us. how do you think mr scalia will be remembered? >> as a staunch conservative and someone who really set the tone for conservatives on the supreme court and they want more justices exactly like him what are the chances do you think that an appointment will be made in this very important election year given the back story about the republicans and what we suspect the democrat candidates will say about the process and also about the person who might go through the process if obama has his way? >> i imagine that obama has 100% chance likelihood of nominating someone, but that's not an appointment. then it has to be confirmed by the senate. i think there's a 100% chance that they will not confirm anyone he nominates. so it is likely to go to the
12:12 am
next president surely the republican candidates that we've seen talking last night, they have to remember it might be president clinton, it might be president bernie sanders in the oval office, it might be a democratic majority on the floor of the house this time next year. >> it could be. the democratic majority in the house, the house doesn't matter. it's the senate that matters. republicans can do their part to hold things up. i think the republicans are willing to take that chance because there is a possibility that a democrat will win the white this year. he can put forward one because that's his right. they think no democrat could possibly be worse than president obama as far as they're concerned i can see you're having problems with your ear piece.
12:13 am
we will carry on with our conversation assuming it lasts. mr obama has got to be seen to be going for a candidate. what does this mean to the voters, is this another layer of the election process that they will really want to engage with? >> no. they don't want to engage with it. this escalates the stakes-- engage with it. they want to take the supreme court into account. the supreme court occupies the center stage. that escalates the stakes for people on both sides because it is not only the supreme court appointment, but the majority on the court. four of the justices who remain on the court are conservative, four are liberal. many of the key decisions have been five to four, and so everything is at stake here.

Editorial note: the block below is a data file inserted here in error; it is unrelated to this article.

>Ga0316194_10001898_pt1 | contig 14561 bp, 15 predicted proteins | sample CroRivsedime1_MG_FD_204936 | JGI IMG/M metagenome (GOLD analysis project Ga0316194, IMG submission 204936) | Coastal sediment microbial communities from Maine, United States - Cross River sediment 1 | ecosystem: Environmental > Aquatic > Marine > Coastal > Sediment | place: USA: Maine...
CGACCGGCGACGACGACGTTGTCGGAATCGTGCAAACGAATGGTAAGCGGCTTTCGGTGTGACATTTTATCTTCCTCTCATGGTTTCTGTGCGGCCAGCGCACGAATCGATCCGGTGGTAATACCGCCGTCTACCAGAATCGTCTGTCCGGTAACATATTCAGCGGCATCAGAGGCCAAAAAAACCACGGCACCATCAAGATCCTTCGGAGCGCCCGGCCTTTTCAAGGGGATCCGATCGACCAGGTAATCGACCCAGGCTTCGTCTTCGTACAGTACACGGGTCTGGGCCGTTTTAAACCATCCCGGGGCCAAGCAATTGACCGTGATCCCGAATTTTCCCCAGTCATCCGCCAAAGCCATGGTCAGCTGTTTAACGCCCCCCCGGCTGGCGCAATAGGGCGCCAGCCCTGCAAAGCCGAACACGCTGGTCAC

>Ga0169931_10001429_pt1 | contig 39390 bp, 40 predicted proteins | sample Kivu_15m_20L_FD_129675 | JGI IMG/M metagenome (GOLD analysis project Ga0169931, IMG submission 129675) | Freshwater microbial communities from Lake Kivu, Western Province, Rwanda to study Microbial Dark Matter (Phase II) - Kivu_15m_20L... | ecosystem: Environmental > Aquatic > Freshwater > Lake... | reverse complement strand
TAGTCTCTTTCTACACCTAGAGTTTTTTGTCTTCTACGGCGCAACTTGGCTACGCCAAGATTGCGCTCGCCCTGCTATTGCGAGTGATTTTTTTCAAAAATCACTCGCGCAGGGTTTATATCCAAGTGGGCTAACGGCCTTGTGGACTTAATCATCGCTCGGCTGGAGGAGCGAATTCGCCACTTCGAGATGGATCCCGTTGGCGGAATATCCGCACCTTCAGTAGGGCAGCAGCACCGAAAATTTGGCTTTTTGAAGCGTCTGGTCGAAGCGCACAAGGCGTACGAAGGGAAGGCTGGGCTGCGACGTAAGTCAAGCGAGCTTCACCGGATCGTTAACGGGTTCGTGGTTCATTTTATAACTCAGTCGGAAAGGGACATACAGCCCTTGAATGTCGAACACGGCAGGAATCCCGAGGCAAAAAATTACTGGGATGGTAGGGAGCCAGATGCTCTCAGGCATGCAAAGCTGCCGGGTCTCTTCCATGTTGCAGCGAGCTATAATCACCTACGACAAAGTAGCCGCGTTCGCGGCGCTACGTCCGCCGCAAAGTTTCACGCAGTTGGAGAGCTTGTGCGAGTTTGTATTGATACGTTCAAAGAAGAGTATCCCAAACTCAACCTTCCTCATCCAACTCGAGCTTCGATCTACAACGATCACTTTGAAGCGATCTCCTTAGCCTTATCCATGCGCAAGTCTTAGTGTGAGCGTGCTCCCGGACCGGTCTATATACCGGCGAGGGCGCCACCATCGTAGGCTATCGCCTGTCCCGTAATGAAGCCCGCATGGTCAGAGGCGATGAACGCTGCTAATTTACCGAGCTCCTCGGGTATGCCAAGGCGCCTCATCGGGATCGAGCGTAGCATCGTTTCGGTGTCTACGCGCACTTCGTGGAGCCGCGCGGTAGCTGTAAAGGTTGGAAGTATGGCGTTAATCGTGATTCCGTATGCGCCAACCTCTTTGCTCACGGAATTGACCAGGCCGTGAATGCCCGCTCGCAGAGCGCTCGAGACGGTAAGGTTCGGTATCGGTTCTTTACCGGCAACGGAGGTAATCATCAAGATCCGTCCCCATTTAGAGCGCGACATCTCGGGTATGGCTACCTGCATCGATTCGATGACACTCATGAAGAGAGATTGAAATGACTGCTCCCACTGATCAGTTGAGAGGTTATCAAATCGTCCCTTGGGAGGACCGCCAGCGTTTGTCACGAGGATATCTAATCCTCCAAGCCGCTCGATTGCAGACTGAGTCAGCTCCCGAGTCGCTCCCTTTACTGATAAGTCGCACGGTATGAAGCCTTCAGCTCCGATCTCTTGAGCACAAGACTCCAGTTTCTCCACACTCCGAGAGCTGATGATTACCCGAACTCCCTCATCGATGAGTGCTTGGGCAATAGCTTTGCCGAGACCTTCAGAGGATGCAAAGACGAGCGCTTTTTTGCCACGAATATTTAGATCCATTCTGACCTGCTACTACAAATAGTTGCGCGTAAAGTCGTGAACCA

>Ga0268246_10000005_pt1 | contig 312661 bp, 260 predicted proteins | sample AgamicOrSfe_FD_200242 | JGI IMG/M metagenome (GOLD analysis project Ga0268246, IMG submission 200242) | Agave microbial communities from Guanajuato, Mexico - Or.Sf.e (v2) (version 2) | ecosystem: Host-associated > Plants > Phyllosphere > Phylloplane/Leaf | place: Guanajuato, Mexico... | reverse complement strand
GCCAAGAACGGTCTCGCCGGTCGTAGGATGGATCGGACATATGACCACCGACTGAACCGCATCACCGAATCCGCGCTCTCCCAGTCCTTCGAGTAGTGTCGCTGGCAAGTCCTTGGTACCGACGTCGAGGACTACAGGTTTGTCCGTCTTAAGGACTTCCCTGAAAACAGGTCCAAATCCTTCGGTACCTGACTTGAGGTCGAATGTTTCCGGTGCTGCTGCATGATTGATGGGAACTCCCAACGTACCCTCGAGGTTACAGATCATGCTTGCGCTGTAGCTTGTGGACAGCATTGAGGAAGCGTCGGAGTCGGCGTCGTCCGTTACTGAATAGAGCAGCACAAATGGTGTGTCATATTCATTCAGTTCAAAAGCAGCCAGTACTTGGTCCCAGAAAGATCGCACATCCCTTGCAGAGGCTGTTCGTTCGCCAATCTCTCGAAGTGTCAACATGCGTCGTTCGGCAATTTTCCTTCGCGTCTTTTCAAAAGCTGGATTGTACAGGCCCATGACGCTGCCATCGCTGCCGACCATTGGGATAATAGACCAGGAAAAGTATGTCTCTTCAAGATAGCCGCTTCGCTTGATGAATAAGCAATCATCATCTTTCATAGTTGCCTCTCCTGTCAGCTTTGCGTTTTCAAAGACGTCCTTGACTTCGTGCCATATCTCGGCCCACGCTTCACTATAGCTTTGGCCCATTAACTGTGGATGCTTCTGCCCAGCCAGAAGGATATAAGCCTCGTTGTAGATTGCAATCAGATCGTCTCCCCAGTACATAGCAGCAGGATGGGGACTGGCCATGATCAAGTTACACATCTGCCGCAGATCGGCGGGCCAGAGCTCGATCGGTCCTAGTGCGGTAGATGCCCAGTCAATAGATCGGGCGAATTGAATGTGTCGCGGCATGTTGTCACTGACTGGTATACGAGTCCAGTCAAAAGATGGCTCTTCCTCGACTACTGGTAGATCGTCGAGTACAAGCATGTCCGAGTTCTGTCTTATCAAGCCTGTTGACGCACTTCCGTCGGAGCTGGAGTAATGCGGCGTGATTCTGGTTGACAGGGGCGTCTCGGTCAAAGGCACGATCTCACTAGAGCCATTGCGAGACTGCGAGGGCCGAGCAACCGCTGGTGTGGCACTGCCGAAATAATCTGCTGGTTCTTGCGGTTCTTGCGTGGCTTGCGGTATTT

12:14 am
the supreme court is the voice of the constitution. this is the highest stakes you can ever imagine for a presidential election for those supreme court justices, mr scalia says you cannot p oshgs lshdoliticize th court. >> of course. it is. they decide on the most divisive issues on the american political agenda. those cultural issues, abortion, affirmative action, immigration, labor rights, obamacare. they're all decisions that have been made on the five to four basis, the decision to same sex marriage. they're the most divisive decisions in the country.
12:15 am
they're at the top of the agenda. there couldn't be more at stake and both parties will be driven to come out in large numbers by the high stakes of this election thank you for that. >> thank you the u.s. has urged turkey to stop military strikes on kurdish targets in syria. it comes as the prime minister asked for their withdrawal. turkey carried out shelling in the north of the country. the kurdish armed group the y.p.g. says its positions were targeted. ankara said it was striking under retaliation under the armies rules of engagement. >> reporter: during the attacks there have been actions against our border. retaliation was taken against forces that represent a threat in the surrounding area, and to counter the efforts of these fighters who are clearly an offshoot of the p.k.k.'s efforts to gain their own territory in
12:16 am
syria and ensure that the refugees can remain in that area safely plenty more to come, including these stories. hopes that peace in the philippines can be secured after the government signals a 2-year-old agreement with rebels could be ratified. plus the buzz created on the challenges of dating in saudi arabia at the berlin film festival.
12:17 am
12:18 am
welcome back. you're watching al jazeera from doha. tops stories. the u.s. president obama says it
12:19 am